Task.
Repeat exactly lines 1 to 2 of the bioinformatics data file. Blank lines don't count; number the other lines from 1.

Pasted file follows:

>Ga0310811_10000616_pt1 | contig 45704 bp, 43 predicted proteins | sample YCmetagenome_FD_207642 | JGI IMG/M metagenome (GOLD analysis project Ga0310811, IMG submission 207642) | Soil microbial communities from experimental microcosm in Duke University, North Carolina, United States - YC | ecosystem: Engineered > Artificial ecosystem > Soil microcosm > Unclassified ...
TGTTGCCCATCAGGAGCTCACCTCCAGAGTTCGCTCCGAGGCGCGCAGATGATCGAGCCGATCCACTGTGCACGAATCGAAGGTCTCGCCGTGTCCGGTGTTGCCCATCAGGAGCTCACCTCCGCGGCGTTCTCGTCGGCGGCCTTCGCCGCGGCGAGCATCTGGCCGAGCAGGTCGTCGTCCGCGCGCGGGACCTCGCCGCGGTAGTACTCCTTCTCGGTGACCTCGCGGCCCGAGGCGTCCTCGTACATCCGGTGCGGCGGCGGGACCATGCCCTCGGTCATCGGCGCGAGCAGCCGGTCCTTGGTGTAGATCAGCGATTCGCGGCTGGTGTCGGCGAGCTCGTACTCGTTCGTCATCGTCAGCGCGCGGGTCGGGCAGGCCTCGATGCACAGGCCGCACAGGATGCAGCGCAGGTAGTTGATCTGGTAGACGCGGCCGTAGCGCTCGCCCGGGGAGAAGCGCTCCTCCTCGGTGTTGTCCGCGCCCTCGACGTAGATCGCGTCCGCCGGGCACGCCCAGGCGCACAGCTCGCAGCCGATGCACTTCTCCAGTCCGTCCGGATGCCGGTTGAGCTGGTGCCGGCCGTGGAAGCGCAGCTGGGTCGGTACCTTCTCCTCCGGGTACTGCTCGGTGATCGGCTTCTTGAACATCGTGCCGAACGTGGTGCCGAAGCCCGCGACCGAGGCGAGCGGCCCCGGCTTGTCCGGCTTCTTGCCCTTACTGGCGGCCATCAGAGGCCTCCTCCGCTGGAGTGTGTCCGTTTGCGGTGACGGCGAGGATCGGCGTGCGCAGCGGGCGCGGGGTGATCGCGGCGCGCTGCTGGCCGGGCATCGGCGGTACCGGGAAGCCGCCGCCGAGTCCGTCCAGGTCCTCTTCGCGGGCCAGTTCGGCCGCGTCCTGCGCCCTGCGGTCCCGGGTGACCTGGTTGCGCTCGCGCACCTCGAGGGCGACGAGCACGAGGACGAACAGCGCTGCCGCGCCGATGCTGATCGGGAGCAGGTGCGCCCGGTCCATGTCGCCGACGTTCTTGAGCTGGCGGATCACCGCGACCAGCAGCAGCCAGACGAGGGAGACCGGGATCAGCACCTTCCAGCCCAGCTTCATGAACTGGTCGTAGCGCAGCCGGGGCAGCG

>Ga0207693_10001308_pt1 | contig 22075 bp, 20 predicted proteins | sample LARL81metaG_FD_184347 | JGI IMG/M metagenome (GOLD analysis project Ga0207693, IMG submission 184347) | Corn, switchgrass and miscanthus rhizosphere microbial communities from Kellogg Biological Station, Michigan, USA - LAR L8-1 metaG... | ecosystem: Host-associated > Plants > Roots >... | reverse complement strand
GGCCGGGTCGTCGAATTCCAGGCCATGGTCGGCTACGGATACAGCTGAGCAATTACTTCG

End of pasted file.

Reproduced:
>Ga0310811_10000616_pt1 | contig 45704 bp, 43 predicted proteins | sample YCmetagenome_FD_207642 | JGI IMG/M metagenome (GOLD analysis project Ga0310811, IMG submission 207642) | Soil microbial communities from experimental microcosm in Duke University, North Carolina, United States - YC | ecosystem: Engineered > Artificial ecosystem > Soil microcosm > Unclassified ...
TGTTGCCCATCAGGAGCTCACCTCCAGAGTTCGCTCCGAGGCGCGCAGATGATCGAGCCGATCCACTGTGCACGAATCGAAGGTCTCGCCGTGTCCGGTGTTGCCCATCAGGAGCTCACCTCCGCGGCGTTCTCGTCGGCGGCCTTCGCCGCGGCGAGCATCTGGCCGAGCAGGTCGTCGTCCGCGCGCGGGACCTCGCCGCGGTAGTACTCCTTCTCGGTGACCTCGCGGCCCGAGGCGTCCTCGTACATCCGGTGCGGCGGCGGGACCATGCCCTCGGTCATCGGCGCGAGCAGCCGGTCCTTGGTGTAGATCAGCGATTCGCGGCTGGTGTCGGCGAGCTCGTACTCGTTCGTCATCGTCAGCGCGCGGGTCGGGCAGGCCTCGATGCACAGGCCGCACAGGATGCAGCGCAGGTAGTTGATCTGGTAGACGCGGCCGTAGCGCTCGCCCGGGGAGAAGCGCTCCTCCTCGGTGTTGTCCGCGCCCTCGACGTAGATCGCGTCCGCCGGGCACGCCCAGGCGCACAGCTCGCAGCCGATGCACTTCTCCAGTCCGTCCGGATGCCGGTTGAGCTGGTGCCGGCCGTGGAAGCGCAGCTGGGTCGGTACCTTCTCCTCCGGGTACTGCTCGGTGATCGGCTTCTTGAACATCGTGCCGAACGTGGTGCCGAAGCCCGCGACCGAGGCGAGCGGCCCCGGCTTGTCCGGCTTCTTGCCCTTACTGGCGGCCATCAGAGGCCTCCTCCGCTGGAGTGTGTCCGTTTGCGGTGACGGCGAGGATCGGCGTGCGCAGCGGGCGCGGGGTGATCGCGGCGCGCTGCTGGCCGGGCATCGGCGGTACCGGGAAGCCGCCGCCGAGTCCGTCCAGGTCCTCTTCGCGGGCCAGTTCGGCCGCGTCCTGCGCCCTGCGGTCCCGGGTGACCTGGTTGCGCTCGCGCACCTCGAGGGCGACGAGCACGAGGACGAACAGCGCTGCCGCGCCGATGCTGATCGGGAGCAGGTGCGCCCGGTCCATGTCGCCGACGTTCTTGAGCTGGCGGATCACCGCGACCAGCAGCAGCCAGACGAGGGAGACCGGGATCAGCACCTTCCAGCCCAGCTTCATGAACTGGTCGTAGCGCAGCCGGGGCAGCG